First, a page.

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Perth (Australia) as one of the world's most liveable cities: a perspective on society, sustainability and environment

Cheryl Jones (School of Arts, Murdoch University, Perth, Australia)
David Newsome (Environment and Conservation Group, School of Veterinary and Life Sciences, Murdoch University, Perth, Australia)

International Journal of Tourism Cities

ISSN: 2056-5607

Article publication date: 9 February 2015




Rankings of the world's cities by a liveability factor have become increasingly significant in the media, among governments and city councils in the promotion of cities, as well as academics interested in understanding the impact of quantifying liveability on urban planning and the relationship of liveability indices and tourism. The paper aims to discuss this issue.


While examining characteristics of liveable cities according to some of the widely reported liveability indices, such as those produced by Mercer, Monocle magazine and the Economic Intelligence Unit (EIU), the authors provide a snapshot of Perth as a liveable city and consider liveability in relation to urban tourism, sustainability and environment. Perth's liveability ranking is discussed in terms of environmental sustainability, noting that for Perth to retain its position as one of the world's most liveable cities, consideration must be given to sustainable planning and environmental practices at policy, organisational and individual levels, placing the long-term liveability of the environment and Perth's flora and fauna at the forefront of urban, and tourism, planning.


The accessibility of nature in Perth and its surrounds, its outdoor recreational opportunities and warm climate are factors that make it unique. Developing and promoting nature-based tourism would further enhance the accessibility of nature for visitors and residents. While Perth's EIU top ten ranking is justified, its major attributes remain unrecognised by the widely used EIU liveable city assessment framework.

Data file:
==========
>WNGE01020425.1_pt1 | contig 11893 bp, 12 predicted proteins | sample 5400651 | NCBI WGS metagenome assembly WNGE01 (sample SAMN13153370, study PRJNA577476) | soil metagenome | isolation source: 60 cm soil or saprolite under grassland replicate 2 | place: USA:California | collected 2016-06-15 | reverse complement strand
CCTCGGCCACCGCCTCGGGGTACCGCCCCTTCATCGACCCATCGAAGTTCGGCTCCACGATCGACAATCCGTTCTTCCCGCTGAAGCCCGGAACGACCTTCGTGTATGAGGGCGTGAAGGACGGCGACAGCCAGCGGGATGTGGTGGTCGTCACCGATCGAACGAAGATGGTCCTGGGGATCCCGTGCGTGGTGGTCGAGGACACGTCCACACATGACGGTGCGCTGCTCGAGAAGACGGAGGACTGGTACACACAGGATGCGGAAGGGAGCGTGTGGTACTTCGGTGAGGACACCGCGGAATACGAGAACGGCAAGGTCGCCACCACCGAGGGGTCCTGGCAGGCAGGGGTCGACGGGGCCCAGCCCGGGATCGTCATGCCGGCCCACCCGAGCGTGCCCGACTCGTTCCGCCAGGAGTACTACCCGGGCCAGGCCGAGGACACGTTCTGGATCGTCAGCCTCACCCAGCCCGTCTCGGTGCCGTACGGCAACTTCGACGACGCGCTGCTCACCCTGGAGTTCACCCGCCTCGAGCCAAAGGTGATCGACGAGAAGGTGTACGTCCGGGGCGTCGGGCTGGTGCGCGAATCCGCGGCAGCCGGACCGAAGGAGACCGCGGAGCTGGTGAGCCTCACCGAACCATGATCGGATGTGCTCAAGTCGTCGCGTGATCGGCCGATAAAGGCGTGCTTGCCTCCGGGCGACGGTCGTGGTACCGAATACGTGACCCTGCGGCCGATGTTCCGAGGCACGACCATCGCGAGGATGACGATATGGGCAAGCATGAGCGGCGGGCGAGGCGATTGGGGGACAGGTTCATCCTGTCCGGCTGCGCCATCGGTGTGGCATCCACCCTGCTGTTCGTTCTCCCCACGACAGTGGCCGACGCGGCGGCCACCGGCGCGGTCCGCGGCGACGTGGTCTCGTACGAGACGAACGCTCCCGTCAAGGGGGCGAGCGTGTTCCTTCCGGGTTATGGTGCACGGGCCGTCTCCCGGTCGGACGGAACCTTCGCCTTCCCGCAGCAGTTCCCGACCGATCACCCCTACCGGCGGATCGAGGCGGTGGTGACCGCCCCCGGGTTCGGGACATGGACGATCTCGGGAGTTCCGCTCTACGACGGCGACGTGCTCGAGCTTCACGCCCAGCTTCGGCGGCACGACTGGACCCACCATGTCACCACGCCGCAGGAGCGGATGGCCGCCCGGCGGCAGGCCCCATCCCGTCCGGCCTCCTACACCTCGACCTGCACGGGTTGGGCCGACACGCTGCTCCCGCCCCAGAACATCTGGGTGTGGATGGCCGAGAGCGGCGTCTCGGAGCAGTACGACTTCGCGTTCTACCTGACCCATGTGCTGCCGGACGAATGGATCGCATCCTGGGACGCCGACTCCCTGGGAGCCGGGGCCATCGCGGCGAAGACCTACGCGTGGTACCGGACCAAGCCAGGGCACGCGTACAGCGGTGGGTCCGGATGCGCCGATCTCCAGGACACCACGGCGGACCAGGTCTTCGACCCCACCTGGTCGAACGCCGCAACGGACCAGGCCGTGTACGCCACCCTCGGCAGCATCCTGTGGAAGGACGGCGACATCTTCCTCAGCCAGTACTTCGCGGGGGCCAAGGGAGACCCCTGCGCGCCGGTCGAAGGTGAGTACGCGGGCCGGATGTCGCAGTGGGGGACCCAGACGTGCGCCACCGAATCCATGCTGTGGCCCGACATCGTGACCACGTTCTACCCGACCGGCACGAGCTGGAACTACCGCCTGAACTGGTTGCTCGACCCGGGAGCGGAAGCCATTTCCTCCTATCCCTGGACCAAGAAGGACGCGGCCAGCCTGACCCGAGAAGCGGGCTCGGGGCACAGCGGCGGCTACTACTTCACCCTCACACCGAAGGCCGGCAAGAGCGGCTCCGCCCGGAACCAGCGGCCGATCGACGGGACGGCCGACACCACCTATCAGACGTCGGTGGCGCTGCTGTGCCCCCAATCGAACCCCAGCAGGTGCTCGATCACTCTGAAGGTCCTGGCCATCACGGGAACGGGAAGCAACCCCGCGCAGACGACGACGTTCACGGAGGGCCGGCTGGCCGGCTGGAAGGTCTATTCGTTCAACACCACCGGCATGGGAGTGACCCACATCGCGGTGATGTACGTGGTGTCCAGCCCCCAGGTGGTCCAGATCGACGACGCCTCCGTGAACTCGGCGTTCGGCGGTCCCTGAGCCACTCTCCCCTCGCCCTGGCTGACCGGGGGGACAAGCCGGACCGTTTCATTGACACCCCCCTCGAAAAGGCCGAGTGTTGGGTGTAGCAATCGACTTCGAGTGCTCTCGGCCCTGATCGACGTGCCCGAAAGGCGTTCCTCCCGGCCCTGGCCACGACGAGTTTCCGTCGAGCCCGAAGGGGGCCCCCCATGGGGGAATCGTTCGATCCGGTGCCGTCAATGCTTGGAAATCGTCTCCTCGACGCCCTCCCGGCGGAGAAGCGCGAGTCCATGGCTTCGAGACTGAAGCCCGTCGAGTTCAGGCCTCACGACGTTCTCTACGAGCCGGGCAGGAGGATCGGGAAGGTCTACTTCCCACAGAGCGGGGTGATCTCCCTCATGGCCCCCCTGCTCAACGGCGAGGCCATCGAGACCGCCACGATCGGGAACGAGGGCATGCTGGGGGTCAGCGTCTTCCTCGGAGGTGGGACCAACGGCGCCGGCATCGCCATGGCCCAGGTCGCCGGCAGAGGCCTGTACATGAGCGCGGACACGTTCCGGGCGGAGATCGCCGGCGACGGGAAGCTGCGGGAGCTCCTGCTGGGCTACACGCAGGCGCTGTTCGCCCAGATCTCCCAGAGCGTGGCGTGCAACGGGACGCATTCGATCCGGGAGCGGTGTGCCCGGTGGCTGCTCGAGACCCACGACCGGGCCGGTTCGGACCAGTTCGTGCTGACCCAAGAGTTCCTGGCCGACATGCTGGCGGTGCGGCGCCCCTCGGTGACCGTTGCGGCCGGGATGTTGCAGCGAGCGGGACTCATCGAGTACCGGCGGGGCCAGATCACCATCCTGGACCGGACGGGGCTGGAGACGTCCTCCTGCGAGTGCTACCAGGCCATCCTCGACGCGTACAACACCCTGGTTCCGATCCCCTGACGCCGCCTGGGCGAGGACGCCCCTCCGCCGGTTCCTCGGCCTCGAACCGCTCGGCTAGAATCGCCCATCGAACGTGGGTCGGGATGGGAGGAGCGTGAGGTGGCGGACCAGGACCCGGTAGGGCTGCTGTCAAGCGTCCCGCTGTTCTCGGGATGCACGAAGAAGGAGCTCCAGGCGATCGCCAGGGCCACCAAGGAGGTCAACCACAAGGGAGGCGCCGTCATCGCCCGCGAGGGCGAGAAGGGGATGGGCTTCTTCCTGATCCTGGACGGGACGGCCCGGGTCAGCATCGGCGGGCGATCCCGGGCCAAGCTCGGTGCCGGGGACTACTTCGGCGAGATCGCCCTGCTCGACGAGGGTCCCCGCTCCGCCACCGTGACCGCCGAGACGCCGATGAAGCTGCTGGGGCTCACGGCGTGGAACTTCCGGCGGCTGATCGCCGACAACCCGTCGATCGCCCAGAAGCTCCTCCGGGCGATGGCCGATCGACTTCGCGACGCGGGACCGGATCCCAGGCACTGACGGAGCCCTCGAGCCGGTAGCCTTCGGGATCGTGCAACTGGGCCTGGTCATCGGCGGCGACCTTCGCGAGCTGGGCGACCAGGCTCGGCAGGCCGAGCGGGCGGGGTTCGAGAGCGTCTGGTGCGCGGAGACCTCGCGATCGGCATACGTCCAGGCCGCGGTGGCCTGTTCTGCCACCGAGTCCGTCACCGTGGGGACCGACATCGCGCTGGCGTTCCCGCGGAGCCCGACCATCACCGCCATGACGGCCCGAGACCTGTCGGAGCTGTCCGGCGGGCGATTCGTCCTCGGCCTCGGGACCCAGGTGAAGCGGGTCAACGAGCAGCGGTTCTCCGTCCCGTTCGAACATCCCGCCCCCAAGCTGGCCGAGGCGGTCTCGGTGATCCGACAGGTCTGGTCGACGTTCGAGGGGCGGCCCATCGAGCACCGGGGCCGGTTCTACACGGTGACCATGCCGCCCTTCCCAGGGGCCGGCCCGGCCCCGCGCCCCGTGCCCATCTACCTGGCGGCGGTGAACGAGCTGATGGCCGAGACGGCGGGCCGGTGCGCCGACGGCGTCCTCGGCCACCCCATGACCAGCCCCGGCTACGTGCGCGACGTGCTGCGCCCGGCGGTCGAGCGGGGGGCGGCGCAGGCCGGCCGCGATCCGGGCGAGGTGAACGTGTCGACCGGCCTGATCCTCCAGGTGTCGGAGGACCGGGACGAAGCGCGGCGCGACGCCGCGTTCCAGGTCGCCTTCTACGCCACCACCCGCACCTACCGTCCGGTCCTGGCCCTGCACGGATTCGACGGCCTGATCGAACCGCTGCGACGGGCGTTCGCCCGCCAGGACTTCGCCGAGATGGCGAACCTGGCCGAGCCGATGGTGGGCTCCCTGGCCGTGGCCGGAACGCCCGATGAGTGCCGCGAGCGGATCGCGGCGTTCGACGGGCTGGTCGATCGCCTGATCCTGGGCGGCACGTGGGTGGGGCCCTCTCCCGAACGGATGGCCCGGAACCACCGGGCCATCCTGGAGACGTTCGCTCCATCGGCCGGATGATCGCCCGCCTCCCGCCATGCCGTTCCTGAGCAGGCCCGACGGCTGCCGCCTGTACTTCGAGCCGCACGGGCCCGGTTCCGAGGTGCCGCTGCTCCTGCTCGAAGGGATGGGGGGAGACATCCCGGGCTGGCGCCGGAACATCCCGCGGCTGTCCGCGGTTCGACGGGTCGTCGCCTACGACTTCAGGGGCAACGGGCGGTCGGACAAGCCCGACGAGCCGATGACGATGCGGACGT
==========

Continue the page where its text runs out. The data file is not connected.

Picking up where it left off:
Research limitations/implications

Moreover, the notion of a liveable city is open to contention due to the subjective nature of various assessment criteria. Liveability indices should include quantifiable environmental factors such as green space, remnant vegetation, biodiversity, air quality and unpolluted water.


This paper thus contributes to the discourse on what constitutes a liveable city, the authors emphasise that liveability is significantly related to the presence of green space and natural areas as well as the opportunity to see and interact with wildlife. Perth has such opportunities for it residents and visitors but as yet the aforementioned natural characteristics are not implicit in international measures of liveability.



© International Tourism Studies Association

Acknowledgements go to the following people who kindly provided reports and data pertaining to the content of this paper. David Griffiths and Arthur Grieco (Department of Environmental Regulation, Perth WA), Peter Franklin (Department of Health), Wendy Earl and Solataire Woollcott (Economic Development Unit, City of Perth) and Mark Cugley (Manager, River System Management, Swan River Trust).


Jones, C. and Newsome, D. (2015), "Perth (Australia) as one of the world's most liveable cities: a perspective on society, sustainability and environment", International Journal of Tourism Cities, Vol. 1 No. 1, pp. 18-35.



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